Julius Keilwerth markets a range of student/intermediate and professional saxophones, from the soprano to bass saxophones. As of 2009 Keilwerth produced ST90 student range, the EX90 intermediate range and the SX90, CX90, SX90R professional range, with the SX90R featuring soldered-on tonehole rings (distinct from rolled tonehole rims formed from the drawn chimneys). After 2010 the product line was consolidated to SX90 and SX90R professional instruments and ST series student/intermediate instruments. In 2013 Keilwerth introduced the MKX professional alto and tenor saxophones with a smaller bore for a more focused sound.
- SX90R: made in Germany by Keilwerth
- SX90: made in Germany by Keilwerth
- MKX: made in Germany by Keilwerth
- CX90: made in Germany by Keilwerth (discontinued after 2010)
- EX90 series I: made in Germany by Keilwerth
- EX90 series II: made in Germany by Keilwerth until 2003
- EX90 series III: Parts made in Germany by Keilwerth. Assembly and finishing by Amati in the Czech Republic (discontinued after 2010)
- ST90 series I: made in Germany by Keilwerth
- ST90 series II: Parts made in Germany by Keilwerth. Assembly and finishing by Amati in the Czech Republic until 2003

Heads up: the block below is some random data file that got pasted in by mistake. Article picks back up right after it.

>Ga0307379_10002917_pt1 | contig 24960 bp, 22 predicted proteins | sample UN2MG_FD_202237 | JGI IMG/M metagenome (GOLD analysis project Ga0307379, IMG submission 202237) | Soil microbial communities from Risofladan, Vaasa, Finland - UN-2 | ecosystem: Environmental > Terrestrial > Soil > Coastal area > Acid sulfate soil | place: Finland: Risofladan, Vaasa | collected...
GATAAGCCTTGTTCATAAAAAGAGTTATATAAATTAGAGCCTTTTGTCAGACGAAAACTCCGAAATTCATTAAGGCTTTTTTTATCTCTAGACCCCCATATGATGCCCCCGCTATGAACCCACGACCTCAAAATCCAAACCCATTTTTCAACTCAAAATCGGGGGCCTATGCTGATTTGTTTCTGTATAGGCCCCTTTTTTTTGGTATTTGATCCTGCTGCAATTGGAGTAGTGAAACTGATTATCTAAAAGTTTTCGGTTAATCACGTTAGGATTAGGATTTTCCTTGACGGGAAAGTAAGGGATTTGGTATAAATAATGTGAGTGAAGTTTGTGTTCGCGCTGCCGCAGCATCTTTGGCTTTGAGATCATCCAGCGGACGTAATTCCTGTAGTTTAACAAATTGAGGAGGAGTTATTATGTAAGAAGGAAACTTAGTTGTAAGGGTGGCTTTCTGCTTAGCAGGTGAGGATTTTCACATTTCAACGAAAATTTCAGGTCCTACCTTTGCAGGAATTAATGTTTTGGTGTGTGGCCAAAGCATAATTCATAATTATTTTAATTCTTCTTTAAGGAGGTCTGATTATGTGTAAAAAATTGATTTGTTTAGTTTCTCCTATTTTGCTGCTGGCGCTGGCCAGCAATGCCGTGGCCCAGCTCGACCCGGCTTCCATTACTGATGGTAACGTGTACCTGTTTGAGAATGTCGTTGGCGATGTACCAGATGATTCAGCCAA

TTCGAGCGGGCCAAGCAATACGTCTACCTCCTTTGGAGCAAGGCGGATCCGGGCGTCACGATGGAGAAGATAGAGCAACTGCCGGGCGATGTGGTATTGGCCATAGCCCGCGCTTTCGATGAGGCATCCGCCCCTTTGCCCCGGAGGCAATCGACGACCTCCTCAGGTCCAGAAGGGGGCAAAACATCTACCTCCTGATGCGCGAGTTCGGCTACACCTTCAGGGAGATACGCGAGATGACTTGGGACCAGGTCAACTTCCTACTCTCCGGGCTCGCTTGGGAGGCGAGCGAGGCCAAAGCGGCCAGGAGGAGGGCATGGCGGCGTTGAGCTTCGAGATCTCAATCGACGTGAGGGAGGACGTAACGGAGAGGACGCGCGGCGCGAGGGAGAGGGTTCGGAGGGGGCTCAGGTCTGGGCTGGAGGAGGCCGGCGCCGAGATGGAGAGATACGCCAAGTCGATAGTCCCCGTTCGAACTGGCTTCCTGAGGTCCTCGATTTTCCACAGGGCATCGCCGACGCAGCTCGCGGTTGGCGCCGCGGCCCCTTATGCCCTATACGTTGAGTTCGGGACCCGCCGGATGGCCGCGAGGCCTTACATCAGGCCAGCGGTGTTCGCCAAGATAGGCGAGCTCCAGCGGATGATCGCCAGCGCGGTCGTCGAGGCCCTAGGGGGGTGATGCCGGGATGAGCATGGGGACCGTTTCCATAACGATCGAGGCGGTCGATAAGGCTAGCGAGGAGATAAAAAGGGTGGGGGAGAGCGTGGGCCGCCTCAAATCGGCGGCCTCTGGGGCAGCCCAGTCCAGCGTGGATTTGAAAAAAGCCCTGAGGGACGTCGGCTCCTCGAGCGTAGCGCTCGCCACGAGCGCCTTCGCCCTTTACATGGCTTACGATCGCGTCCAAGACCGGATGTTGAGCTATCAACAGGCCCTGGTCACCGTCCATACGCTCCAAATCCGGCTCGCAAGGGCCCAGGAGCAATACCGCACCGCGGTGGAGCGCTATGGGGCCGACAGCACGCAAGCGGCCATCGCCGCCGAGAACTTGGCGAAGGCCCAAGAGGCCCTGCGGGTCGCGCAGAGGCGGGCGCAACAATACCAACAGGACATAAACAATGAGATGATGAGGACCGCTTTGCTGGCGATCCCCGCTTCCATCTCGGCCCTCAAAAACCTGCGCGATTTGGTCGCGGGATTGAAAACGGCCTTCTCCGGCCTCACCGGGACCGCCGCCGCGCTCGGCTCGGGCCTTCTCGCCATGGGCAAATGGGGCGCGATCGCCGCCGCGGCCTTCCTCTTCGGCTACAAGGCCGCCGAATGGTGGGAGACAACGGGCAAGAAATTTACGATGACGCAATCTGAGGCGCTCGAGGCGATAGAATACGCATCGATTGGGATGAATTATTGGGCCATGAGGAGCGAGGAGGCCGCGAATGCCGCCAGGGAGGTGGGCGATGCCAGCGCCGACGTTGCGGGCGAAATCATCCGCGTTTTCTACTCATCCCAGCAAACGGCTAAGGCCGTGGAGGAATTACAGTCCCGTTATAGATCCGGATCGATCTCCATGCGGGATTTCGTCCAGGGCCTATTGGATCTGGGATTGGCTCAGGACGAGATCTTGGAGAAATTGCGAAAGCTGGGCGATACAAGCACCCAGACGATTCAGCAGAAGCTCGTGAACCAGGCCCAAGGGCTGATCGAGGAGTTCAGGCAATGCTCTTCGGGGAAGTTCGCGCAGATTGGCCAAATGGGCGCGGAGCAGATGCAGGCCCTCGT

- ST90 series III: Made in Taiwan. Assembled in Taiwan
- ST90 series IV: made in Taiwan by KHS (continued as ST series after 2010)
External links and references
Keilwerth The New King Soprano
- Official Schreiber & Keilwerth history[permanent dead link]
- Saxpics' Keilwerth history (further sources referenced there) (Note that the Selmer Pennsylvania, mentioned there, was made by Kohlert. The website was sold before the edit could be applied.)
- NAMM Oral History Interview with Gerhard Keilwerth March 16, 2008
- ^ abcHales, Peter. 'Keilwerth History'. saxpics.com. Retrieved 8 January 2019.
- ^Hales, Peter. 'The Keilwerth New King & Tone King'. saxpics.com. Retrieved 8 January 2019.
The renowned German company Keilwerth, still known for the instruments of the highest quality, the model “The New King” is one of the cornerstones of their history.
The serial number 31xxx puts him around 1958 or 1959.
The instrument is characterized by the particular embodiment of the key guard of the low tones, in plexigass, in the shape of wings. Moreover, the instrument have the rolled tone holes, such as that of Conn. This characteristic was maintained even today on the instruments of actual production.
The original finish is lacquer, well maintained over the entire instrument, which has been completely restored with Saxgourmet pads, springs, felts, corks. December 11th, 2019coach mcdonald's health class website.
The instrument plays really good, with a great sound very spontaneous and tuned on all registers. The mechanics are really easy and ergonomics. Instrument certainly professional.
Supplied with the original hard case in very good condition.